Monte Carlo Transport

s001_1eV_Ge.png The Glasgow 3D Monte Carlo simulator is a generalised device simulator developed in concert with and now available as a module in the with the Glasgow 'atomistic' device simulator, Garand. It has been designed specifically for the investigation of intrinsic statistical device variability where variation in carrier transport, in addition to electrostatic modulation, is an important consideration. It is complimentary to the drift-diffusion module of Garand, working in the same simulation domain and with the same sources of statistical variability.

The general design of the simulator allows the simulation of electron and hole transport within Silicon, Germanium and III-V materials in combination with all relevant sources of statistical variability in a variety of device structures from conventional bulk through to IFQW and FinFET. Scattering is captured through a combination of traditional bulk scattering rate models and directly via the quantum corrected potential that is most accurate for treating position dependent scattering from random dopants and interface roughness that leads to transport variation between microscopically unique devices.

ewantowie_IFQW_III-V.gifPeople involved in the project

Toufik Sadi


 

Related Publications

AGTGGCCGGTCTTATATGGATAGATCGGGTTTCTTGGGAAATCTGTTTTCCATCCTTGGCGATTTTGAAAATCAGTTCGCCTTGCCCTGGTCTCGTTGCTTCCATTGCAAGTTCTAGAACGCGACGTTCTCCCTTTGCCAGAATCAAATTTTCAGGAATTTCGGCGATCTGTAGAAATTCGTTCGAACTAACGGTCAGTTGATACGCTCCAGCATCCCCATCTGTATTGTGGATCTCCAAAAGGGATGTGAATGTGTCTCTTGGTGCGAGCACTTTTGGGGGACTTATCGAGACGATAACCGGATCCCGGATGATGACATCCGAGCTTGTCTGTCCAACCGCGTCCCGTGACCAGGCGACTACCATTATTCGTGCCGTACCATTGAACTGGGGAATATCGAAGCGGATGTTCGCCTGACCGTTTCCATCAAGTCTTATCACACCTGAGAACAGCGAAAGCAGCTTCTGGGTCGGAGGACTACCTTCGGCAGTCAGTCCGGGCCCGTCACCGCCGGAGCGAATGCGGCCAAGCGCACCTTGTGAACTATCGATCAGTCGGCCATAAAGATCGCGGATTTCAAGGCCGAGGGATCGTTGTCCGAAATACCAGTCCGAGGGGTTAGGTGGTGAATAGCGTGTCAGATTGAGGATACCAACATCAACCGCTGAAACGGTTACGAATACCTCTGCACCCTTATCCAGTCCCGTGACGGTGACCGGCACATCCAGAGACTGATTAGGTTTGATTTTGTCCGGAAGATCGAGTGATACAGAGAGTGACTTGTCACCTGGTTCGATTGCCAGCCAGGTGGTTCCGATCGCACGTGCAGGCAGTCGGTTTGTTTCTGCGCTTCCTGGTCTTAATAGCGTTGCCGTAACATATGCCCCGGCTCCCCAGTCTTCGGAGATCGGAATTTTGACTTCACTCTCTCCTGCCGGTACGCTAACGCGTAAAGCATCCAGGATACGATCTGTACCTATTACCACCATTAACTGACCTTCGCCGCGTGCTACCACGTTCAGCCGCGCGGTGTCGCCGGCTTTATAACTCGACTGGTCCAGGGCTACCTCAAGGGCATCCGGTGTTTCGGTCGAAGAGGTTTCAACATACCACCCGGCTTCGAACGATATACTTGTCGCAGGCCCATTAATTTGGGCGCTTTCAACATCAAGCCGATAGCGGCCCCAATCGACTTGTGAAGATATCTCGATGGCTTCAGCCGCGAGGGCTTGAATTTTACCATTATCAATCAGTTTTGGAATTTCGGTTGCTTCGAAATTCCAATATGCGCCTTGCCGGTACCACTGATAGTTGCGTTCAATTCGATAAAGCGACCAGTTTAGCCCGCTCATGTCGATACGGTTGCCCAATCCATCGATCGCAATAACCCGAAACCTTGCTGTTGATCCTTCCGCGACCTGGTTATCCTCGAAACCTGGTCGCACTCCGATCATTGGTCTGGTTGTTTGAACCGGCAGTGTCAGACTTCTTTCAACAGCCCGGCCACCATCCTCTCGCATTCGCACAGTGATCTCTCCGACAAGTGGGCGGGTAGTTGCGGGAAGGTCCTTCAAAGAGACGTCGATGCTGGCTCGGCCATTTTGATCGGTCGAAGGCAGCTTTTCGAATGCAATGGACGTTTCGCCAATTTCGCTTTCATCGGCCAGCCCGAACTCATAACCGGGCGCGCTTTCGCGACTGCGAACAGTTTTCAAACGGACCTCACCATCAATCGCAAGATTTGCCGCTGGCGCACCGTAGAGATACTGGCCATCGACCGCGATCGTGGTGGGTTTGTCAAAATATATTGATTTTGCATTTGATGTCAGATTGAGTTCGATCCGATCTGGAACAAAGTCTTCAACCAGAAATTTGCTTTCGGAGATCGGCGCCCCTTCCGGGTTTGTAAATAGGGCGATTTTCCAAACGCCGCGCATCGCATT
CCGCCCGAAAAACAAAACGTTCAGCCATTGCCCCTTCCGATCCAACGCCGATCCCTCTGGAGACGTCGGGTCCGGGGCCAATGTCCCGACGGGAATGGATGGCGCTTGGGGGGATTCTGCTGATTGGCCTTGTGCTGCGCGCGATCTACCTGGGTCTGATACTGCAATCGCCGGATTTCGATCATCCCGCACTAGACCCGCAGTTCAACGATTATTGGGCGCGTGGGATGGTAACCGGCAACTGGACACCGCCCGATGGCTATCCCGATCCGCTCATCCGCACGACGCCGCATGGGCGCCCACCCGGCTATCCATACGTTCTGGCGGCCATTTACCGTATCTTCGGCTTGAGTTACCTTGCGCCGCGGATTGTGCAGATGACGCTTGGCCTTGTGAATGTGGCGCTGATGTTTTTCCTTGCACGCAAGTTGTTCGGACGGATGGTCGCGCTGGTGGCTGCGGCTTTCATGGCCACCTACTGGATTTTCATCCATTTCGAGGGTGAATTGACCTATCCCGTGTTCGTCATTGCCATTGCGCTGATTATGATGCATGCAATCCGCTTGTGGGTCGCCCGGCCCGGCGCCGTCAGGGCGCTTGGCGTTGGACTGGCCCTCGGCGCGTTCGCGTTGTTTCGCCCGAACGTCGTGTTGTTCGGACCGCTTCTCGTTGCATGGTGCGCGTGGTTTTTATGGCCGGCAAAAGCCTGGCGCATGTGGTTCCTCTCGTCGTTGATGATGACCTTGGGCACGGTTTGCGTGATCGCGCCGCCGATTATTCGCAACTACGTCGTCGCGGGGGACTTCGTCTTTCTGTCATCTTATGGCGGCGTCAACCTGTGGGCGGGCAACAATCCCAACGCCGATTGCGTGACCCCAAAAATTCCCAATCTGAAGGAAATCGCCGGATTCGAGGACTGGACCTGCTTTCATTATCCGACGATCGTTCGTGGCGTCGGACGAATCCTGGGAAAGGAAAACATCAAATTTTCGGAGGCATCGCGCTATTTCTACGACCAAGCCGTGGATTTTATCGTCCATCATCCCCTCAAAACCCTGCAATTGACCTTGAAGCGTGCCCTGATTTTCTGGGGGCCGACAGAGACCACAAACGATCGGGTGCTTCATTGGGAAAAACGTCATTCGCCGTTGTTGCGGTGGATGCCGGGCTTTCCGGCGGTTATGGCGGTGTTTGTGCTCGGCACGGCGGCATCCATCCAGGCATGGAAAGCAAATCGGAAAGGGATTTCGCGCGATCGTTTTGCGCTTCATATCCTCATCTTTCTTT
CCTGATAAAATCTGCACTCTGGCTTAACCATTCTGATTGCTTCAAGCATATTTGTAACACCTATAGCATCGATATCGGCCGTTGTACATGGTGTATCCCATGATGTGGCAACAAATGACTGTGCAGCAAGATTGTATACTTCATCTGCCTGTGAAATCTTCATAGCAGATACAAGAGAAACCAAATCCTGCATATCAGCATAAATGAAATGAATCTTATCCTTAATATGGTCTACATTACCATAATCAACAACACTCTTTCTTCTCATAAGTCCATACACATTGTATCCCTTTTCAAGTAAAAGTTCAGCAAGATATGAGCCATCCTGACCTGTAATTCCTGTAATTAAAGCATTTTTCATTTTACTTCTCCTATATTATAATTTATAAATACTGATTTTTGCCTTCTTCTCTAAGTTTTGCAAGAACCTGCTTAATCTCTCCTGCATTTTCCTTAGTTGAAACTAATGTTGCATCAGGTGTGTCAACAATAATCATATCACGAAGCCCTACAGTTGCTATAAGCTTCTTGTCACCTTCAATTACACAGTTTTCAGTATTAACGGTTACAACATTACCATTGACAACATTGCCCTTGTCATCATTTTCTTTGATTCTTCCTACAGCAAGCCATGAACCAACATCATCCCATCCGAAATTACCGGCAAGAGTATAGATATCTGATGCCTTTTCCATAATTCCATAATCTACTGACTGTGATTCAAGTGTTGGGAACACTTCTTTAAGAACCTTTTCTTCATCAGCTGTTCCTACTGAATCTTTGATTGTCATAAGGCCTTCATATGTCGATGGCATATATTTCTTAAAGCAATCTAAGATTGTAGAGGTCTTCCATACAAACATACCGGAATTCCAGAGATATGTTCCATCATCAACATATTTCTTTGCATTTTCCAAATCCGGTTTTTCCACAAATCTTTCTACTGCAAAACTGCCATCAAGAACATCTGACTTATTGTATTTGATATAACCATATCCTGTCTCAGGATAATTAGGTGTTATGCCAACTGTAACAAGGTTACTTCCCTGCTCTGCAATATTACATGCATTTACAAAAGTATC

P. Kivisaari, T. Sadi, J. Oksanen and J. Tulkki, "Monte Carlo simulation of hot carrier transport in III-N LEDs," Journal of Computational Electronics, Vol. 14, No. 2, pp. 382–397, 2015.

P. Kivisaari, T. Sadi, J. Li, V. P. Georgiev, J. Oksanen, P. Rinke and J. Tulkki, "Bipolar Monte Carlo Simulation of Hot Carriers In III-N LEDs," in Proc. 20th International Conference on Simulation of Semiconductor Processes and Devices (SISPAD), Sept. 9-11, 2015, pp. 393–396.

C. Riddet, C. L. Alexander, A. R. Brown, S. Roy and A. Asenov, "Simulation of "Ab Initio" Quantum Confinement Scattering in UTB MOSFETs Using Three-Dimensional Ensemble Monte Carlo," IEEE Transactions on Electron Devices, Vol. 58, No. 3, pp. 600–608, Mar. 2011.

U. Kovac, C. L. Alexander, G. Roy, C. Riddet, B. Cheng and A. Asenov, "Hierarchical Simulation of Statistical Variability: From 3-D MC with ‘ab initio’ Ionized Impurity Scattering to Statistical Compact Models," IEEE Transactions on Electron Devices, 2010.

A. Asenov, A. R. Brown, G. Roy, B. Cheng, C. L. Alexander, C. Riddet, U. Kovac, A. Martinez, N. Seoane and S. Roy, "Simulation of statistical variability in nano-CMOS transistors using drift-diffusion, Monte Carlo and non-equilibrium Green’s function techniques," Journal of Computational Electronics, Vol. 8, No. 3-4, pp. 349–373, 2009.

P. Palestri, C. L. Alexander, A. Asenov, V. Aubry-Fortuna, G. Baccarani, A. Bournel, M. Braccioli, B. Cheng, P. Dolfus, A. Esposito, D. Esseni, C. Fenouillet-Beranger, C. Fiegna, G. Fiori, A. Ghetti, G. Iannaccone, A. Martinez, B. Majkusiak, S. Monfray, V. Peikert, S. Reggiani, C. Riddet, J. Saint-Martin, E. Sangiorgi, A. Schenk, L. Selmi, L. Silvestri, P. Toniutti and J. Walczak, "A comparison of advanced transport models for the computation of the drain current in nanoscale nMOSFETs," Solid-State Electronics, Vol. 53, No. 12, pp. 1293–1302, Dec. 2009.

C. L. Alexander, G. Roy and A. Asenov, "Random-Dopant-Induced Drain Current Variation in Nano-MOSFETs: A Three-Dimensional Self-Consistent Monte Carlo Simulation Study Using "ab initio" Ionized Impurity Scattering," IEEE Trans. Electron Devices, Vol. 55, No. 11, pp. 3251–3258, Nov. 2008.

See the Publications page for more.